Chigusa and the Art of Tea in Japan is organized by the Smithsonian’s Freer Gallery of Art and Arthur M. Sackler Gallery with major funding from Toshiba International Foundation—25 years of supporting the arts. Generous support is also provided by Mitsubishi Corporation (Americas); Dr. Sachiko Kuno and Dr. Ryuji Ueno; Jay and Toshiko Tompkins, anonymous, and the Friends of the Freer/Sackler. Additional support for the exhibition publication is provided by the Barr Ferree Foundation Fund for Publications, Department of Art and Archaeology, Princeton University. The exhibition at Princeton has been made possible by generous support from the E. Rhodes and Leona B. Carpenter Foundation; the National Endowment for the Arts; Christopher E. Olofson, Class of 1992; and the Allen R. Adler, Class of 1967, Exhibitions Fund, with additional support from the Department of Art and Archaeology and the P.Y. and Kinmay W. Tang Center for East Asian Art, Princeton University. Further support has been provided by the New Jersey State Council on the Arts/Department of State, a Partner Agency of the National Endowment for the Arts; and the Partners and Friends of the Princeton University Art Museum. The exhibition brochure is made possible through the support of the Parnassus Foundation, courtesy of Jane and Raphael Bernstein..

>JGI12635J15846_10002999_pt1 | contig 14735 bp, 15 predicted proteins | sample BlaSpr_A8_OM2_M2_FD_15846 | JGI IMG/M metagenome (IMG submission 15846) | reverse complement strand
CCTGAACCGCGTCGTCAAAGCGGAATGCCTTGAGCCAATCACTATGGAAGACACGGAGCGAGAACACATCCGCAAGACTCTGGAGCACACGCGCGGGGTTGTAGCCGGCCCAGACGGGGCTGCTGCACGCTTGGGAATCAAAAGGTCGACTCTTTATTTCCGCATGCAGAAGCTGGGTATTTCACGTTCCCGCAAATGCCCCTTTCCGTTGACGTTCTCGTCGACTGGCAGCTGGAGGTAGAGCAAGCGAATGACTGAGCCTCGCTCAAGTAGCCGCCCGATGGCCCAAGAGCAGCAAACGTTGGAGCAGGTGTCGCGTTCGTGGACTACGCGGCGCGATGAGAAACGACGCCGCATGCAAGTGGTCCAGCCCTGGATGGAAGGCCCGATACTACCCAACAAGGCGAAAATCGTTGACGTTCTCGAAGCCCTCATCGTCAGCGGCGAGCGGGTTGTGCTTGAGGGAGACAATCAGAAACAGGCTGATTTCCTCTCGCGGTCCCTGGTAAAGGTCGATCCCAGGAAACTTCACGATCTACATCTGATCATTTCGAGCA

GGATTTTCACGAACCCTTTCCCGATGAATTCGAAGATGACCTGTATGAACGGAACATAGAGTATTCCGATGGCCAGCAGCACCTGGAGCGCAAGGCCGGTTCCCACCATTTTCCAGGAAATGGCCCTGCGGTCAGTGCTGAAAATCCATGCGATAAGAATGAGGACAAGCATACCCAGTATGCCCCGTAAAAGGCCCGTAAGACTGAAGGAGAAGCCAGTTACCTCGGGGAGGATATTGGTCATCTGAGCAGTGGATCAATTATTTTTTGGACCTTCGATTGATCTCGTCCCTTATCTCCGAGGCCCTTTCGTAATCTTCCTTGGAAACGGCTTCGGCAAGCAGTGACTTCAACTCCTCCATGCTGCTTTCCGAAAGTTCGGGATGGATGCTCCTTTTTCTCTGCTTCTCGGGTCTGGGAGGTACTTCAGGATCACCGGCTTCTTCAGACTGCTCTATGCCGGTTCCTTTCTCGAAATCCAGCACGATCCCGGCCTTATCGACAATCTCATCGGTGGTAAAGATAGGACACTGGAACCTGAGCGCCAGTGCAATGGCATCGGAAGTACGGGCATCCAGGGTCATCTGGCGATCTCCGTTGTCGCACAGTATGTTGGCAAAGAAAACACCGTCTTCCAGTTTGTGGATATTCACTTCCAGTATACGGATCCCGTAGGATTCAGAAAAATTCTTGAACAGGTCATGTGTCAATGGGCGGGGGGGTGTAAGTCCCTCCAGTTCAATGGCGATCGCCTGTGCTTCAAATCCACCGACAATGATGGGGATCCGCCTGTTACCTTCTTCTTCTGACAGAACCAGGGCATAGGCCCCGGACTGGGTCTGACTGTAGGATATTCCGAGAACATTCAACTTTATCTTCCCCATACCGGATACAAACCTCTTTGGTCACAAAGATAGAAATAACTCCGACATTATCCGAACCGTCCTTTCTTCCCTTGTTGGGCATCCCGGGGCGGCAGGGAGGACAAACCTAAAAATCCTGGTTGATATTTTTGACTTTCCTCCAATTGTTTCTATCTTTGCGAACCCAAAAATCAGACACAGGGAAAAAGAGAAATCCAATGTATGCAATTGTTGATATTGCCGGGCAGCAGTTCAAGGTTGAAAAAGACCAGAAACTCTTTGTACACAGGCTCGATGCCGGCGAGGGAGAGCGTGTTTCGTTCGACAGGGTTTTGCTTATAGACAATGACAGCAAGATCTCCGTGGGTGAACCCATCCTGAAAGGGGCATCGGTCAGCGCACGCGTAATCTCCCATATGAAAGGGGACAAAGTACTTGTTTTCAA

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With a collecting history that extends back to the 1750s, the Princeton University Art Museum is one of the leading university art museums in the country. From the founding gift of a collection of porcelain and pottery, the collections have grown to over 92,000 works of art that range from ancient to contemporary art and concentrate geographically on the Mediterranean regions, Western Europe, China, the United States and Latin America.
Committed to advancing Princeton’s teaching and research missions, the Art Museum serves as a gateway to the University for visitors from around the world. The Museum is intimate in scale yet expansive in scope, offering a respite from the rush of daily life, a revitalizing experience of extraordinary works of art and an opportunity to delve deeply into the study of art and culture.